On 7/09/13 09:05 AM, Jaap-Henk Hoepman wrote:
Public-key cryptography is less well-understood than symmetric-key cryptography. It is also tetchier than symmetric-key crypto, and if you pay attention to us talking about issues with nonces, counters, IVs, chaining modes, and all that, you see that saying that it's tetchier than that is a warning indeed.

You have the same issues with nonces, counters, etc. with symmetric crypto so I don't see how that makes it preferable over public key crypto.

At 12:57 AM 9/7/2013, ianG wrote:
It's a big picture thing. At the end of the day, symmetric crypto is something that good software engineers can master, and relatively well, in a black box sense. Public key crypto not so easily, that requires real learning. I for one am terrified of it.

Public-key crypto requires learning math, and math is hard (or at least ECC math is hard, and even prime-number-group math has some interesting tricks in it.) Symmetric-key crypto is easy in a black-box sense, because most algorithms come with rules that say "You need to do this and not do that", yet the original PPTP did half a dozen things wrong with RC4 even though the only rule is "never use the same state twice." But if you want to look inside the black box, most of what's there is a lot of bit-twiddling, maybe in a Feistel network, and while you can follow the bits around and see what changes, there can still be surprises like the discovery of differential cryptanalysis. Public-key crypto lets you use math to do the analysis, but [vast over-simplification] symmetric-key mostly lets you play around and decide if it's messy enough that you can't follow the bits.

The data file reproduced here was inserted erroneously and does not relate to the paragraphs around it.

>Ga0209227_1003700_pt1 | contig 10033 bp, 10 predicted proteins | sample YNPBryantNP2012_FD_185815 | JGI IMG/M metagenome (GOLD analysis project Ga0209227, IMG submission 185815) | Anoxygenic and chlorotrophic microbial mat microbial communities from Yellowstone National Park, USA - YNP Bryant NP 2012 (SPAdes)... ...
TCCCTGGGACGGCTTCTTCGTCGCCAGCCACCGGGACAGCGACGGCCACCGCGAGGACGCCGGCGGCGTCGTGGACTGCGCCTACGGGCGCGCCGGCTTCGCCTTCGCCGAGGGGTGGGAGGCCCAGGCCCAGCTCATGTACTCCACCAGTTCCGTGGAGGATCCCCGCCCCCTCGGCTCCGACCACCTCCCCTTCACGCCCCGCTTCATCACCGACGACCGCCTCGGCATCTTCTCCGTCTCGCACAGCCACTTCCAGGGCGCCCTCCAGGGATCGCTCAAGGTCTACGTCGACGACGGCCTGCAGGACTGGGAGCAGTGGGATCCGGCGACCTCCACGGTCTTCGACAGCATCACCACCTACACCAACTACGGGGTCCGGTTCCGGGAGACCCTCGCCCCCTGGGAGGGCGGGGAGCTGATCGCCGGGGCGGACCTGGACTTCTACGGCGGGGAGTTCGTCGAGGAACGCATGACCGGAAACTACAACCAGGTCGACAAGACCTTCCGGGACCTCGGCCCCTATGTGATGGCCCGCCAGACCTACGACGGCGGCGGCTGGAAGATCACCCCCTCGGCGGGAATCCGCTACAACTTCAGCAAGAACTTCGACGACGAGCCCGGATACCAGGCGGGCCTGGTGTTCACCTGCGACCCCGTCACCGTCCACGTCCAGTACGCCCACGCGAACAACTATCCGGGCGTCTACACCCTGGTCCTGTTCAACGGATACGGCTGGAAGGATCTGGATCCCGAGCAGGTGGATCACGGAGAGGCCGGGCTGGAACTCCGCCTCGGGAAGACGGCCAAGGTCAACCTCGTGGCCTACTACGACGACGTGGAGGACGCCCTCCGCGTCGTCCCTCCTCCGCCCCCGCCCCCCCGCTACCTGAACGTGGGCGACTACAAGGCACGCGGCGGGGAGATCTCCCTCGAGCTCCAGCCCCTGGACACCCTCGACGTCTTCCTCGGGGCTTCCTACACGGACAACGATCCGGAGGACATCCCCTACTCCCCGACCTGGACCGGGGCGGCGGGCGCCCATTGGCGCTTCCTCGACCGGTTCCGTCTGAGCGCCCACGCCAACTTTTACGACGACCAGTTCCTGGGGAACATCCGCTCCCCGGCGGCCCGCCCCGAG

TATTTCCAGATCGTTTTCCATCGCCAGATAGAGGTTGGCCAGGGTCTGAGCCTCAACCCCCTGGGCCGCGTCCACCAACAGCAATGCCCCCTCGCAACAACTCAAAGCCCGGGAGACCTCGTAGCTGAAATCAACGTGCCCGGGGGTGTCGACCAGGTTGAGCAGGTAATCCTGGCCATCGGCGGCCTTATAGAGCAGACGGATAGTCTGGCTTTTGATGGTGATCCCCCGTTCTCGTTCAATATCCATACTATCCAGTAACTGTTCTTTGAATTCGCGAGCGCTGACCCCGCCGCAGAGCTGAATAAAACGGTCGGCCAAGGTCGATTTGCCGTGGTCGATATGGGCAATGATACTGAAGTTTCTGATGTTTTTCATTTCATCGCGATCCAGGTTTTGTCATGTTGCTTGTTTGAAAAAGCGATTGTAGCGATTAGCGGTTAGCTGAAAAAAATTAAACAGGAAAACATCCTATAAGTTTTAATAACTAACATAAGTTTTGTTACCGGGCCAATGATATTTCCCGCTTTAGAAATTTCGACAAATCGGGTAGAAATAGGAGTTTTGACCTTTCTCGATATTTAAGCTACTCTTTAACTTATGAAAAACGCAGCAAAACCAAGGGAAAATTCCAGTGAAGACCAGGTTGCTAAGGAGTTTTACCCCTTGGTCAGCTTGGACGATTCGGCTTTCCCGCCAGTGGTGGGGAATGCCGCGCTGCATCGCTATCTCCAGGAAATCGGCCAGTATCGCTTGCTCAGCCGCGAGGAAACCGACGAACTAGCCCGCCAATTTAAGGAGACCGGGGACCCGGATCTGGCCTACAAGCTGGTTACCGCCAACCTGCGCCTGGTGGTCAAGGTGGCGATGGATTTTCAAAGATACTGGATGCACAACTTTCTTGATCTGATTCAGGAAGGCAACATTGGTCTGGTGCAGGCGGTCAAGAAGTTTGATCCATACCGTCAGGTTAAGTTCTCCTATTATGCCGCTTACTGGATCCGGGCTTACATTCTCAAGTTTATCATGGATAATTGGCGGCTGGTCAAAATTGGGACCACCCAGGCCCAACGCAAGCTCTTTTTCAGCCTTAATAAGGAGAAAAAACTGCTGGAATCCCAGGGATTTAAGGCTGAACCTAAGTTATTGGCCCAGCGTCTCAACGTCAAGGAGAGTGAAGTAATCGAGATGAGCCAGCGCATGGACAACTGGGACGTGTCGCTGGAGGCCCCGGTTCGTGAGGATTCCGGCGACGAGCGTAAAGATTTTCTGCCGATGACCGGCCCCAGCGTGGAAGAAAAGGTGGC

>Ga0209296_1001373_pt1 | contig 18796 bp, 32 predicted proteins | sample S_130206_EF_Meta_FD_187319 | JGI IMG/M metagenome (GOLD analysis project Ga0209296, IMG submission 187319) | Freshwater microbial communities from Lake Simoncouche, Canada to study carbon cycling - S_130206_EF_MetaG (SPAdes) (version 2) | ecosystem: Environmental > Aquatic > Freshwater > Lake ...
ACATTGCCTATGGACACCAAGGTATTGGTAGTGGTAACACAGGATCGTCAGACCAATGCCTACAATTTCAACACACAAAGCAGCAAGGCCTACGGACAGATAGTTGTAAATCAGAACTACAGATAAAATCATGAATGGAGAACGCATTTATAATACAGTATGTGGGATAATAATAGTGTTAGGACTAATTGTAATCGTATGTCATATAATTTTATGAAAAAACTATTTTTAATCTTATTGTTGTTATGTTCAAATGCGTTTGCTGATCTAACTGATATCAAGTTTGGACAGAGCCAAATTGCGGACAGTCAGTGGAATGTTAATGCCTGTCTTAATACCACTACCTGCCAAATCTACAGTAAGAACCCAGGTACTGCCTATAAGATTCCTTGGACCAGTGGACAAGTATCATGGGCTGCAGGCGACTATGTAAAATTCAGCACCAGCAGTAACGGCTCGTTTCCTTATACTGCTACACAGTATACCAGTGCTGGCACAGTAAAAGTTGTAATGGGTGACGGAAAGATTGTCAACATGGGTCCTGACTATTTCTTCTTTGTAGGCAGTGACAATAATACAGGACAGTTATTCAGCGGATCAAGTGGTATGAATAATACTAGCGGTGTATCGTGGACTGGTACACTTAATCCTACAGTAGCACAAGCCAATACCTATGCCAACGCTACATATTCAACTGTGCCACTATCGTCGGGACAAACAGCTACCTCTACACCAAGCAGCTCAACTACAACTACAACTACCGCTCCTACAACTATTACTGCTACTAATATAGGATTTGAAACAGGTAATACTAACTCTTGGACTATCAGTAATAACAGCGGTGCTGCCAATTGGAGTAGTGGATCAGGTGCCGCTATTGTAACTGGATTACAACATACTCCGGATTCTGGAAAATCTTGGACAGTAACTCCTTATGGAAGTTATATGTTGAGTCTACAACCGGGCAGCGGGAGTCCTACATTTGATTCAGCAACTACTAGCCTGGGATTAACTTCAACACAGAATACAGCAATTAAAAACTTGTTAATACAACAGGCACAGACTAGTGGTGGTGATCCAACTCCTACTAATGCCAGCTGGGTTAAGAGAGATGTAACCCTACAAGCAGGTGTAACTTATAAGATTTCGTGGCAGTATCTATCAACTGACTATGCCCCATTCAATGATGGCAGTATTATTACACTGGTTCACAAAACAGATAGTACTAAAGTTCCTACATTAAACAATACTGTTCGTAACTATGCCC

But there are other traps that affect people with either kind of system. Once PGP got past the Bass-o-matic stage, the biggest security problems were mostly things like variable-precision numbers that were trying so hard to save bits that you could trick the program into interpreting them differently and accepting bogus information. Fortunately we'd never have problems like that today (yes, ASN.1 BER/DER, I'm looking at you....), and nobody ever forgets to check array bounds (harder in modern languages than in C or Fortran, but still quite possible), or fails to validate input before using it (SQL injections), etc.




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